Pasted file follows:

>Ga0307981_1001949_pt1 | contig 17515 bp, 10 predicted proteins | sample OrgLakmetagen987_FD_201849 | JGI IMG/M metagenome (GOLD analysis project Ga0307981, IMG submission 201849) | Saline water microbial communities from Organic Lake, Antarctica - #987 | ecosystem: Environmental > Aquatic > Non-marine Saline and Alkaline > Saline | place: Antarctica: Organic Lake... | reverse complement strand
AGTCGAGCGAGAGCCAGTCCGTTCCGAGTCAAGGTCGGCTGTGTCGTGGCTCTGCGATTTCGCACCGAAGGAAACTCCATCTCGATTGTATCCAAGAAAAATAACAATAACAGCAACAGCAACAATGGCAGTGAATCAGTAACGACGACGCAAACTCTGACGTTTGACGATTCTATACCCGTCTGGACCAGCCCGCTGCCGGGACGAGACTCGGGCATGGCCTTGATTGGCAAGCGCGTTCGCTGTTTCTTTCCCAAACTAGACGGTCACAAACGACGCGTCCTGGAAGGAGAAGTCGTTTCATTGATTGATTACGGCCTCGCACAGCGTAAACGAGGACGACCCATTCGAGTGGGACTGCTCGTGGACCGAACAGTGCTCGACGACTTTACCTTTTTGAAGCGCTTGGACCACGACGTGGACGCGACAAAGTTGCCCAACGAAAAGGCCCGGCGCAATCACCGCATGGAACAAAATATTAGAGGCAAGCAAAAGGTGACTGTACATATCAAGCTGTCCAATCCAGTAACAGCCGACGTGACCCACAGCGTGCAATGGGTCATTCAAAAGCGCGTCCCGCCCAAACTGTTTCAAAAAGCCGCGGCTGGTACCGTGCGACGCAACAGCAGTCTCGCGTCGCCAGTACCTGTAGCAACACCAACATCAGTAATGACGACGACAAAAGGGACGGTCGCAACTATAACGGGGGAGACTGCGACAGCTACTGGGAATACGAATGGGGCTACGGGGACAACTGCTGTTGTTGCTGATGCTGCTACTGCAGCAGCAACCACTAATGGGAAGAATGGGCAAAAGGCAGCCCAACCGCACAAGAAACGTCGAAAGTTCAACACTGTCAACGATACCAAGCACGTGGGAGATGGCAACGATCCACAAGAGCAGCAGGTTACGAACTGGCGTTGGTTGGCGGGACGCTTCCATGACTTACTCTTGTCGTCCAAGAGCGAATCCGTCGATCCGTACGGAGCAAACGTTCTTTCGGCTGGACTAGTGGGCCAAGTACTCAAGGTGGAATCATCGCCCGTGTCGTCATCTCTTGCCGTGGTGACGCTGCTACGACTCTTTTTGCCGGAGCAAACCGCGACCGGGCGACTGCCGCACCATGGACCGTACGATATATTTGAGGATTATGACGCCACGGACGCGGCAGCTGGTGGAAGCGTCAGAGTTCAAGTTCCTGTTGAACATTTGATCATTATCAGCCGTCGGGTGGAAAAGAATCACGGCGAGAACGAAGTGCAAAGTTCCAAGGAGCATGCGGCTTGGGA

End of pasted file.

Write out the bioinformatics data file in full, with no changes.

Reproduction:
>Ga0307981_1001949_pt1 | contig 17515 bp, 10 predicted proteins | sample OrgLakmetagen987_FD_201849 | JGI IMG/M metagenome (GOLD analysis project Ga0307981, IMG submission 201849) | Saline water microbial communities from Organic Lake, Antarctica - #987 | ecosystem: Environmental > Aquatic > Non-marine Saline and Alkaline > Saline | place: Antarctica: Organic Lake... | reverse complement strand
AGTCGAGCGAGAGCCAGTCCGTTCCGAGTCAAGGTCGGCTGTGTCGTGGCTCTGCGATTTCGCACCGAAGGAAACTCCATCTCGATTGTATCCAAGAAAAATAACAATAACAGCAACAGCAACAATGGCAGTGAATCAGTAACGACGACGCAAACTCTGACGTTTGACGATTCTATACCCGTCTGGACCAGCCCGCTGCCGGGACGAGACTCGGGCATGGCCTTGATTGGCAAGCGCGTTCGCTGTTTCTTTCCCAAACTAGACGGTCACAAACGACGCGTCCTGGAAGGAGAAGTCGTTTCATTGATTGATTACGGCCTCGCACAGCGTAAACGAGGACGACCCATTCGAGTGGGACTGCTCGTGGACCGAACAGTGCTCGACGACTTTACCTTTTTGAAGCGCTTGGACCACGACGTGGACGCGACAAAGTTGCCCAACGAAAAGGCCCGGCGCAATCACCGCATGGAACAAAATATTAGAGGCAAGCAAAAGGTGACTGTACATATCAAGCTGTCCAATCCAGTAACAGCCGACGTGACCCACAGCGTGCAATGGGTCATTCAAAAGCGCGTCCCGCCCAAACTGTTTCAAAAAGCCGCGGCTGGTACCGTGCGACGCAACAGCAGTCTCGCGTCGCCAGTACCTGTAGCAACACCAACATCAGTAATGACGACGACAAAAGGGACGGTCGCAACTATAACGGGGGAGACTGCGACAGCTACTGGGAATACGAATGGGGCTACGGGGACAACTGCTGTTGTTGCTGATGCTGCTACTGCAGCAGCAACCACTAATGGGAAGAATGGGCAAAAGGCAGCCCAACCGCACAAGAAACGTCGAAAGTTCAACACTGTCAACGATACCAAGCACGTGGGAGATGGCAACGATCCACAAGAGCAGCAGGTTACGAACTGGCGTTGGTTGGCGGGACGCTTCCATGACTTACTCTTGTCGTCCAAGAGCGAATCCGTCGATCCGTACGGAGCAAACGTTCTTTCGGCTGGACTAGTGGGCCAAGTACTCAAGGTGGAATCATCGCCCGTGTCGTCATCTCTTGCCGTGGTGACGCTGCTACGACTCTTTTTGCCGGAGCAAACCGCGACCGGGCGACTGCCGCACCATGGACCGTACGATATATTTGAGGATTATGACGCCACGGACGCGGCAGCTGGTGGAAGCGTCAGAGTTCAAGTTCCTGTTGAACATTTGATCATTATCAGCCGTCGGGTGGAAAAGAATCACGGCGAGAACGAAGTGCAAAGTTCCAAGGAGCATGCGGCTTGGGA